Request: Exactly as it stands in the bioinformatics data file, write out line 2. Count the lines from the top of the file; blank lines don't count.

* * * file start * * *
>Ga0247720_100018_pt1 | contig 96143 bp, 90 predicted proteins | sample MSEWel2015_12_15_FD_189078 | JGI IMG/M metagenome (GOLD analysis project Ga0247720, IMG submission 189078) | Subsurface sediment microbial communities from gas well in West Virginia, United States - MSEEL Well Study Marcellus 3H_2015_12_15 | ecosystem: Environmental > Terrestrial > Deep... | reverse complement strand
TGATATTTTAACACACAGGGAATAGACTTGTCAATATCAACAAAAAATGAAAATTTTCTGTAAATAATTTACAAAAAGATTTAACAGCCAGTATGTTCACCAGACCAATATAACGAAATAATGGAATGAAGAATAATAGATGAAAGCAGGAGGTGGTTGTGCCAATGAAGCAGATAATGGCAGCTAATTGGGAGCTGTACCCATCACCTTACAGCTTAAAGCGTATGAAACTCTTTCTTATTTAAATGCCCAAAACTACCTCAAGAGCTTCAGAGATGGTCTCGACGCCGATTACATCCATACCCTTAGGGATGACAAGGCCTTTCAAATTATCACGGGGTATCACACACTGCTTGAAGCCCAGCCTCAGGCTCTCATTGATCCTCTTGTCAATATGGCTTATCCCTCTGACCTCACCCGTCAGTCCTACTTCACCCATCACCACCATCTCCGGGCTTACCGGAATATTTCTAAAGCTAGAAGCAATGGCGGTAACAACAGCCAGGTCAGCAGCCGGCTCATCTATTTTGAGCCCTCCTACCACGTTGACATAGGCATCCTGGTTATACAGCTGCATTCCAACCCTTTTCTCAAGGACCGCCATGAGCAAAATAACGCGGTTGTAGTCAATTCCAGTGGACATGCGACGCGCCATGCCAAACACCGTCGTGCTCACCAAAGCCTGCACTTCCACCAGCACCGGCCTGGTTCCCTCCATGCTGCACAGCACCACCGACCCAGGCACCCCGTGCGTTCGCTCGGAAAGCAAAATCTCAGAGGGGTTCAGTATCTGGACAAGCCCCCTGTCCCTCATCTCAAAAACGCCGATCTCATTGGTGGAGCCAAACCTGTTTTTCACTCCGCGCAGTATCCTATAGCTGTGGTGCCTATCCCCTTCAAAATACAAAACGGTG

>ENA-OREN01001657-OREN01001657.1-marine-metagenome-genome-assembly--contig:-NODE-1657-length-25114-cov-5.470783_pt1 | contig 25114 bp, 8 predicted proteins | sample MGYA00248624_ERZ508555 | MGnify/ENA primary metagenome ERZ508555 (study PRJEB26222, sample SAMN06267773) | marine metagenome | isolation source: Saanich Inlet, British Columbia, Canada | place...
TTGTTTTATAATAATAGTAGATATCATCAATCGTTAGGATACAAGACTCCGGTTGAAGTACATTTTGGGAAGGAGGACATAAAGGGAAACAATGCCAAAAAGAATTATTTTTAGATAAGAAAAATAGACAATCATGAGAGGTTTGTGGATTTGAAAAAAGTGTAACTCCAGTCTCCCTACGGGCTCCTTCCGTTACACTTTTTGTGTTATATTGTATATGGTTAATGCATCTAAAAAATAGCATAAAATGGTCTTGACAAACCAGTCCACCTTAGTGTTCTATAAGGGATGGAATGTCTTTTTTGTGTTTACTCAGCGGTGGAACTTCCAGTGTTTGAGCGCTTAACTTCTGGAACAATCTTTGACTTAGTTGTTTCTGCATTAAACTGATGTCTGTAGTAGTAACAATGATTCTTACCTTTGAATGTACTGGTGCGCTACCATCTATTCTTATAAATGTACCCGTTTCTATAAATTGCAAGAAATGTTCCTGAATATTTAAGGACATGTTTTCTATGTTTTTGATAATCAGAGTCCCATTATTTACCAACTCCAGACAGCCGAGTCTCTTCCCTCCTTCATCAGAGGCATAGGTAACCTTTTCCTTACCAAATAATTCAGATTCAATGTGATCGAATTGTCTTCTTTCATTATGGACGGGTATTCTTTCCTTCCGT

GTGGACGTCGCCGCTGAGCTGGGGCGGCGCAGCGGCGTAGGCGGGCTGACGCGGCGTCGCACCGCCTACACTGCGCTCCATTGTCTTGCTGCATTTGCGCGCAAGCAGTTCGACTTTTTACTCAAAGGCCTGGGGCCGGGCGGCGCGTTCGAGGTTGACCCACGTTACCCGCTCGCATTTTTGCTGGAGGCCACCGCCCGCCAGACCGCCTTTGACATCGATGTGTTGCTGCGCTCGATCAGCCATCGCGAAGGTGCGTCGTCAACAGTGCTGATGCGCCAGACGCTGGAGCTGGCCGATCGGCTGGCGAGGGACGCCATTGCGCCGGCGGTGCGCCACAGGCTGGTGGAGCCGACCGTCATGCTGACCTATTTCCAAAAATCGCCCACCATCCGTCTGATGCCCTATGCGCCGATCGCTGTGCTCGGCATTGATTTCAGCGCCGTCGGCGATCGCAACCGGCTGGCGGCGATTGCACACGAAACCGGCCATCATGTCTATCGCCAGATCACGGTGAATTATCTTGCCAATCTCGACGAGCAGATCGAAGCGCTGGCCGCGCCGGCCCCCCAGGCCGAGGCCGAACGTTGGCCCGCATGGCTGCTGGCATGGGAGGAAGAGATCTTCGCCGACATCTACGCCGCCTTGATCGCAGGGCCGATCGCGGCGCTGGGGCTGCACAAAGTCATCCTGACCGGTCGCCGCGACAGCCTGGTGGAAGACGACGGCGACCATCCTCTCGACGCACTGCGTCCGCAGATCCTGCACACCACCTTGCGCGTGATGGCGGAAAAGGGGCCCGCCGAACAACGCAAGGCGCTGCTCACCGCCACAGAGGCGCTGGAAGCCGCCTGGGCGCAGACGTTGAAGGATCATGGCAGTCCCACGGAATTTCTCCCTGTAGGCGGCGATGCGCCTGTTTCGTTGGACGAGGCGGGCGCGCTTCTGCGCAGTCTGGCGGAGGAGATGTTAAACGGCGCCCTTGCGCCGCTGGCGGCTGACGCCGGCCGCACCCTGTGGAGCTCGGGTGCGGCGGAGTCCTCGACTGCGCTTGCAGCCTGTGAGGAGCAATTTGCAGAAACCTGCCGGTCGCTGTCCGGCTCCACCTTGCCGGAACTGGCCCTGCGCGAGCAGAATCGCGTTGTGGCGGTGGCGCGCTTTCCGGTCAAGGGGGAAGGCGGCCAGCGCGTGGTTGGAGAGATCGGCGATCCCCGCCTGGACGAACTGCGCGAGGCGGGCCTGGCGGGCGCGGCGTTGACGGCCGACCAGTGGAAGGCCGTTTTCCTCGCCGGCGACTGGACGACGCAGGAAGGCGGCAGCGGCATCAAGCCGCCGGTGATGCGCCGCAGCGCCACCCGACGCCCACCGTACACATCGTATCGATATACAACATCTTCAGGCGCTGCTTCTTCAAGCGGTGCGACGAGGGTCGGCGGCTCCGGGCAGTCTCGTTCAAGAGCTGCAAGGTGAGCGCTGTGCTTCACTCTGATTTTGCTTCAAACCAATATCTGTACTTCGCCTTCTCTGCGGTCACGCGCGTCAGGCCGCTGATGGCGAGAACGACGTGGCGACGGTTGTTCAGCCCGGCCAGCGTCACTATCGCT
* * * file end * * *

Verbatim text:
TGATATTTTAACACACAGGGAATAGACTTGTCAATATCAACAAAAAATGAAAATTTTCTGTAAATAATTTACAAAAAGATTTAACAGCCAGTATGTTCACCAGACCAATATAACGAAATAATGGAATGAAGAATAATAGATGAAAGCAGGAGGTGGTTGTGCCAATGAAGCAGATAATGGCAGCTAATTGGGAGCTGTACCCATCACCTTACAGCTTAAAGCGTATGAAACTCTTTCTTATTTAAATGCCCAAAACTACCTCAAGAGCTTCAGAGATGGTCTCGACGCCGATTACATCCATACCCTTAGGGATGACAAGGCCTTTCAAATTATCACGGGGTATCACACACTGCTTGAAGCCCAGCCTCAGGCTCTCATTGATCCTCTTGTCAATATGGCTTATCCCTCTGACCTCACCCGTCAGTCCTACTTCACCCATCACCACCATCTCCGGGCTTACCGGAATATTTCTAAAGCTAGAAGCAATGGCGGTAACAACAGCCAGGTCAGCAGCCGGCTCATCTATTTTGAGCCCTCCTACCACGTTGACATAGGCATCCTGGTTATACAGCTGCATTCCAACCCTTTTCTCAAGGACCGCCATGAGCAAAATAACGCGGTTGTAGTCAATTCCAGTGGACATGCGACGCGCCATGCCAAACACCGTCGTGCTCACCAAAGCCTGCACTTCCACCAGCACCGGCCTGGTTCCCTCCATGCTGCACAGCACCACCGACCCAGGCACCCCGTGCGTTCGCTCGGAAAGCAAAATCTCAGAGGGGTTCAGTATCTGGACAAGCCCCCTGTCCCTCATCTCAAAAACGCCGATCTCATTGGTGGAGCCAAACCTGTTTTTCACTCCGCGCAGTATCCTATAGCTGTGGTGCCTATCCCCTTCAAAATACAAAACGGTG